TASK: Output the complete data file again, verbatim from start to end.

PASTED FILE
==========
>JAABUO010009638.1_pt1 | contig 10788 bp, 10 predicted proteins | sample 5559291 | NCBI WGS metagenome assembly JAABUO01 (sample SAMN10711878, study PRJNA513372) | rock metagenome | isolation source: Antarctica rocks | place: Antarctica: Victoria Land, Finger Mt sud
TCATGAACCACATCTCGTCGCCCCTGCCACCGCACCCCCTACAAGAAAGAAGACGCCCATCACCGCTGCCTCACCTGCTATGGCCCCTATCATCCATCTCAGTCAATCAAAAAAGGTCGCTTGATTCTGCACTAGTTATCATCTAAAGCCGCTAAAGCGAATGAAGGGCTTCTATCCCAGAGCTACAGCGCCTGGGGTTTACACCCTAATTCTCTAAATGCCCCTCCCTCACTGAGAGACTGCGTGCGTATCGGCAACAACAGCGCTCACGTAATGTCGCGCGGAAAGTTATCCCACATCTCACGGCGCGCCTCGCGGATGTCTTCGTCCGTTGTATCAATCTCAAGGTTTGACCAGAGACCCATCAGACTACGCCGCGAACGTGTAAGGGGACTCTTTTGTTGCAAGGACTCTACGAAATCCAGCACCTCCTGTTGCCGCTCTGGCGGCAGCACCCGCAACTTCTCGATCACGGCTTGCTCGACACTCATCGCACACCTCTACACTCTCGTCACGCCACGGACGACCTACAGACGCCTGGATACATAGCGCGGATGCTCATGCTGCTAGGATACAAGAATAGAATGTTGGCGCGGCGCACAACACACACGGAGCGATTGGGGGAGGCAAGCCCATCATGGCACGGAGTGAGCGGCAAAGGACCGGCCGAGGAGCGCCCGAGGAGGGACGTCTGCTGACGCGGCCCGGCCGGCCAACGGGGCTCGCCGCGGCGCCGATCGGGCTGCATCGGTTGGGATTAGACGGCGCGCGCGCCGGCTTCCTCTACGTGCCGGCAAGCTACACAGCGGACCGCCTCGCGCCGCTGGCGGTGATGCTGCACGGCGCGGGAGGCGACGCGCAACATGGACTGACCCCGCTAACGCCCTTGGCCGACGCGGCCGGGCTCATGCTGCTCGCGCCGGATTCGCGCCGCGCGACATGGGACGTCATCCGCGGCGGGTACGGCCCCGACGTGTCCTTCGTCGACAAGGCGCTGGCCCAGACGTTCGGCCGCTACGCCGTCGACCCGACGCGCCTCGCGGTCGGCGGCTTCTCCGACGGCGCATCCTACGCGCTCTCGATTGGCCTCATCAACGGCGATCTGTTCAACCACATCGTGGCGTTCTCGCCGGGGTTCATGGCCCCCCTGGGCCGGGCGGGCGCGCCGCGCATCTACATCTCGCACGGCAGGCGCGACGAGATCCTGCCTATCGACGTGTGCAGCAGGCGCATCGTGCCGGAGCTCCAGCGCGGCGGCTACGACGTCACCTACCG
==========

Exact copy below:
>JAABUO010009638.1_pt1 | contig 10788 bp, 10 predicted proteins | sample 5559291 | NCBI WGS metagenome assembly JAABUO01 (sample SAMN10711878, study PRJNA513372) | rock metagenome | isolation source: Antarctica rocks | place: Antarctica: Victoria Land, Finger Mt sud
TCATGAACCACATCTCGTCGCCCCTGCCACCGCACCCCCTACAAGAAAGAAGACGCCCATCACCGCTGCCTCACCTGCTATGGCCCCTATCATCCATCTCAGTCAATCAAAAAAGGTCGCTTGATTCTGCACTAGTTATCATCTAAAGCCGCTAAAGCGAATGAAGGGCTTCTATCCCAGAGCTACAGCGCCTGGGGTTTACACCCTAATTCTCTAAATGCCCCTCCCTCACTGAGAGACTGCGTGCGTATCGGCAACAACAGCGCTCACGTAATGTCGCGCGGAAAGTTATCCCACATCTCACGGCGCGCCTCGCGGATGTCTTCGTCCGTTGTATCAATCTCAAGGTTTGACCAGAGACCCATCAGACTACGCCGCGAACGTGTAAGGGGACTCTTTTGTTGCAAGGACTCTACGAAATCCAGCACCTCCTGTTGCCGCTCTGGCGGCAGCACCCGCAACTTCTCGATCACGGCTTGCTCGACACTCATCGCACACCTCTACACTCTCGTCACGCCACGGACGACCTACAGACGCCTGGATACATAGCGCGGATGCTCATGCTGCTAGGATACAAGAATAGAATGTTGGCGCGGCGCACAACACACACGGAGCGATTGGGGGAGGCAAGCCCATCATGGCACGGAGTGAGCGGCAAAGGACCGGCCGAGGAGCGCCCGAGGAGGGACGTCTGCTGACGCGGCCCGGCCGGCCAACGGGGCTCGCCGCGGCGCCGATCGGGCTGCATCGGTTGGGATTAGACGGCGCGCGCGCCGGCTTCCTCTACGTGCCGGCAAGCTACACAGCGGACCGCCTCGCGCCGCTGGCGGTGATGCTGCACGGCGCGGGAGGCGACGCGCAACATGGACTGACCCCGCTAACGCCCTTGGCCGACGCGGCCGGGCTCATGCTGCTCGCGCCGGATTCGCGCCGCGCGACATGGGACGTCATCCGCGGCGGGTACGGCCCCGACGTGTCCTTCGTCGACAAGGCGCTGGCCCAGACGTTCGGCCGCTACGCCGTCGACCCGACGCGCCTCGCGGTCGGCGGCTTCTCCGACGGCGCATCCTACGCGCTCTCGATTGGCCTCATCAACGGCGATCTGTTCAACCACATCGTGGCGTTCTCGCCGGGGTTCATGGCCCCCCTGGGCCGGGCGGGCGCGCCGCGCATCTACATCTCGCACGGCAGGCGCGACGAGATCCTGCCTATCGACGTGTGCAGCAGGCGCATCGTGCCGGAGCTCCAGCGCGGCGGCTACGACGTCACCTACCG